ID: 33587691
You may be mistaken.  It may be the other way around.  You haven't specified any real details about the App or the kind of performance it needs or the link speed between the sites.  But if the link speed isn't great and/or the application demands are high, then it may be MORE EXPENSIVE to NOT use a terminal server since the productivity of the remote workers could be seriously affected... if it takes them 3x longer to do the job, are you really saving money?
LVL 15

Expert Comment

ID: 33587692
Sorry, as you have SBS, and its already installed, thought it maybe an option for you :)

VPN would do the trick as long as you have enough bandwidth to cope, without knowing what applications you want to use, your internet line speed etc, its hard to say the best option.

Safe bet is TS, you know it will work, but the cheap way would still work as long as you can cope from a bandwidth point of view. You will have to have 10 CALs at some point either way for when your users move in to the building, so get those, and see how the VPN works, if its not usuable, you can swap to TS and buy those CALs
LVL 28

Author Comment

ID: 33587767
ok - maybe I closed the question a little too early and didnt get time to check the last 2 comments.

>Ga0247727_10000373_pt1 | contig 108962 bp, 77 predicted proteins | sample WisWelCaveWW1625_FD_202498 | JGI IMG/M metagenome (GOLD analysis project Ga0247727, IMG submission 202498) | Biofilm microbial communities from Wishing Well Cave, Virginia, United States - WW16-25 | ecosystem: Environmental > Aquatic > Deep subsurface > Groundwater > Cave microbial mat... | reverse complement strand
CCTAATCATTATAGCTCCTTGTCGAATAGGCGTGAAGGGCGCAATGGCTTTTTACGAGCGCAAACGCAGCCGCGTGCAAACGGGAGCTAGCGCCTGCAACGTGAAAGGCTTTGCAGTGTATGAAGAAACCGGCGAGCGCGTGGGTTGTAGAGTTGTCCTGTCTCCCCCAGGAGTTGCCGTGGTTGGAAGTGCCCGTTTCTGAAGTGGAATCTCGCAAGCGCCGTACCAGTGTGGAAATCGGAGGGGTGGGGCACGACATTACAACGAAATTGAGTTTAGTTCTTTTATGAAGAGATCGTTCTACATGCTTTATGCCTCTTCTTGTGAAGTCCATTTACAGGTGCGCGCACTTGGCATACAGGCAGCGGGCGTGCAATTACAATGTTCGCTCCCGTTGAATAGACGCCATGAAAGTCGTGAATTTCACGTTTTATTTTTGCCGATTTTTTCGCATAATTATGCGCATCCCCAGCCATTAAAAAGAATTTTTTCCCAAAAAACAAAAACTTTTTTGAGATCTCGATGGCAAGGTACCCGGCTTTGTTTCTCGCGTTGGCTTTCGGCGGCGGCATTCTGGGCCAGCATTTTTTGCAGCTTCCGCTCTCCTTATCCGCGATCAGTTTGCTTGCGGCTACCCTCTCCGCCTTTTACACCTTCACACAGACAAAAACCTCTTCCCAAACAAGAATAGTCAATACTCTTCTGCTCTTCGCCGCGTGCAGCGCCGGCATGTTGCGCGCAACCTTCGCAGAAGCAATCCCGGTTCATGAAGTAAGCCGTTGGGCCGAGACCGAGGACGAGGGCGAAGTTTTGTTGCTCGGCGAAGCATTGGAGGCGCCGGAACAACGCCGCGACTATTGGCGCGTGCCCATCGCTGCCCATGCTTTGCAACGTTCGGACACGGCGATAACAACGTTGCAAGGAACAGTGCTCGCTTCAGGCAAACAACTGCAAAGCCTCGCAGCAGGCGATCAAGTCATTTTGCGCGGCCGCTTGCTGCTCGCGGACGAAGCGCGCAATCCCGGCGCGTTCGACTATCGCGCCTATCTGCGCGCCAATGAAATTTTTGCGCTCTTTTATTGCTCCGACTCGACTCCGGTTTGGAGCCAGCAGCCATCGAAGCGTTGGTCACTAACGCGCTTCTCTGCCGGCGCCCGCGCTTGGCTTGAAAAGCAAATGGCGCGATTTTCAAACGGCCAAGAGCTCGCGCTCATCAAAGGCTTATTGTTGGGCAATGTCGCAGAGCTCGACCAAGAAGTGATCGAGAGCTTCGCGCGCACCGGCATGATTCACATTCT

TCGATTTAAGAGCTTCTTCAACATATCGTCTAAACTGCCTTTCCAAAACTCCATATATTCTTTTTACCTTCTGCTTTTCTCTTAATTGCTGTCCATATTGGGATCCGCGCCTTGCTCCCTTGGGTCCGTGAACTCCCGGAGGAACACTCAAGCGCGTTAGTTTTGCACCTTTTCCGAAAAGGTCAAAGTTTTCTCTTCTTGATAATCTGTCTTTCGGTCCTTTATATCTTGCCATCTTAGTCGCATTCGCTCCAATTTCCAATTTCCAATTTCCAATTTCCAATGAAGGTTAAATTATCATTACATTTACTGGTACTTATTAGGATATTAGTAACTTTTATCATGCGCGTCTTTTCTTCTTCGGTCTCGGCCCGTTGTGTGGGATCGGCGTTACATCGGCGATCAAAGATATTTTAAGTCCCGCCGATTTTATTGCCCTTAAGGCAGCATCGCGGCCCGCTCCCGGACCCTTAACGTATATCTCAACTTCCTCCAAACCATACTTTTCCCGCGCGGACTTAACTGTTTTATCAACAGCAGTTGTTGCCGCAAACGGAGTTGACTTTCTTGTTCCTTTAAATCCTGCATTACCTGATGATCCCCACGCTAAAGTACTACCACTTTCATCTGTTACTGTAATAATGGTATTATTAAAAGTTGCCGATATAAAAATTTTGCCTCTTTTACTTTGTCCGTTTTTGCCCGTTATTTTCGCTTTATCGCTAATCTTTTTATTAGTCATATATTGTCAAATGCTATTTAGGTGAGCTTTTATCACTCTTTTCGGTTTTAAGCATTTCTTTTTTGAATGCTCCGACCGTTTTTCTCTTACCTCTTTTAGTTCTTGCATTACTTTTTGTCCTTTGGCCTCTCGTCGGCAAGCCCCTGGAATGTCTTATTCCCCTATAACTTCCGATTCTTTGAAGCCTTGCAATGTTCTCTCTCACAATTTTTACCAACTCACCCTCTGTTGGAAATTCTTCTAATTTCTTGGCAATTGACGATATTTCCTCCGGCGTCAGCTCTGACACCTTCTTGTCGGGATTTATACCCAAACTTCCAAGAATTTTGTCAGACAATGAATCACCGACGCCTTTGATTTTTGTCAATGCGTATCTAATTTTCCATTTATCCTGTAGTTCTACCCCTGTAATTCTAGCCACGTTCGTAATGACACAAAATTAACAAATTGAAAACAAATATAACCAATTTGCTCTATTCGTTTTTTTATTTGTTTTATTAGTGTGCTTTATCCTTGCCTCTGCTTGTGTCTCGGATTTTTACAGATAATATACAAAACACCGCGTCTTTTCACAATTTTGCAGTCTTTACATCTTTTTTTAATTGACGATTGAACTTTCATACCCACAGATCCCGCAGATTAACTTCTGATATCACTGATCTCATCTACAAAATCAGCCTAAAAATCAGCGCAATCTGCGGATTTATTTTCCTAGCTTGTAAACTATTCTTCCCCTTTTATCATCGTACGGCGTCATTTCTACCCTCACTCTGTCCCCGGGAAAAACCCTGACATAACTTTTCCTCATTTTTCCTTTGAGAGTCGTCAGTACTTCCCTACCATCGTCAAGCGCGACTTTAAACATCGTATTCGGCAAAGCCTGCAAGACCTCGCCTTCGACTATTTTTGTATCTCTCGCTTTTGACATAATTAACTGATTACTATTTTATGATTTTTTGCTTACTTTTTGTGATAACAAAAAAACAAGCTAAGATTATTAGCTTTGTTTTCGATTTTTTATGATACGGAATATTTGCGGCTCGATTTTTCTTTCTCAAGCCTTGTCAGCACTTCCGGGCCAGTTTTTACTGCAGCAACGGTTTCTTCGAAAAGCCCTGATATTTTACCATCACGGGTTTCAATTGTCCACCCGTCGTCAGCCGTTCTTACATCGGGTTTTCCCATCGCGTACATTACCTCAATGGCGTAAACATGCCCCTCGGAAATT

a) This is a ERP application running on Foxpro.
The "ERP Server" resides on Windows 2008.
clients have shortcuts on their desktop and connect to it over LAN.

The ERP vendor suggested going the TS route, where remote users will connect to TS - and login using the application shortcut on the desktop.

This terminal services method was working ok for another set of remote users without any separate TS CALs on 2003 server.
I really wasnt sure what is the way to go as far as 2008 is concerned as user/device licensing has changed.

b) I dont have SBS. I had just posted it on that queue to get "attention" :)
Sorry about the confusion it caused.

VPN will take care of the transport side, but in the end they will be logging in to Server 2008 using TS - not application shortcuts.

As you said safe bet is TS > hence I am recommending that as a solution.
I dont want to get into a situation where I recommend a cheap solution - but it doesnt work.

I am planning to swap TS CALs later down the line when they move into the same building.

LVL 15

Expert Comment

ID: 33587807
Ahh no problem :)

option (VPN) 1) you get it all up and running, you test it with a few users, find its ok spend a few days making sure its stable.. once you get all 10 users, It could end up being slow as hell, and having to deploy TS anyway.

Option 2 (TS): you know it will work from the offset, but costs a bit more due to licenses that you wont be able to use in 6 months.

If you have the time to be able to spend tested, monitoring, and making sure speeds are ok across the WAN Link, you can try option 1 and if its no good, go with option 2, but if you cant spend that time, go with TS from the get go and swallow the Cost... TS Licences are all ways useful for remote working anyway.
LVL 28

Author Comment

ID: 33588019
I agree Dave.
I am going with option 2.

Better safe than sorry :)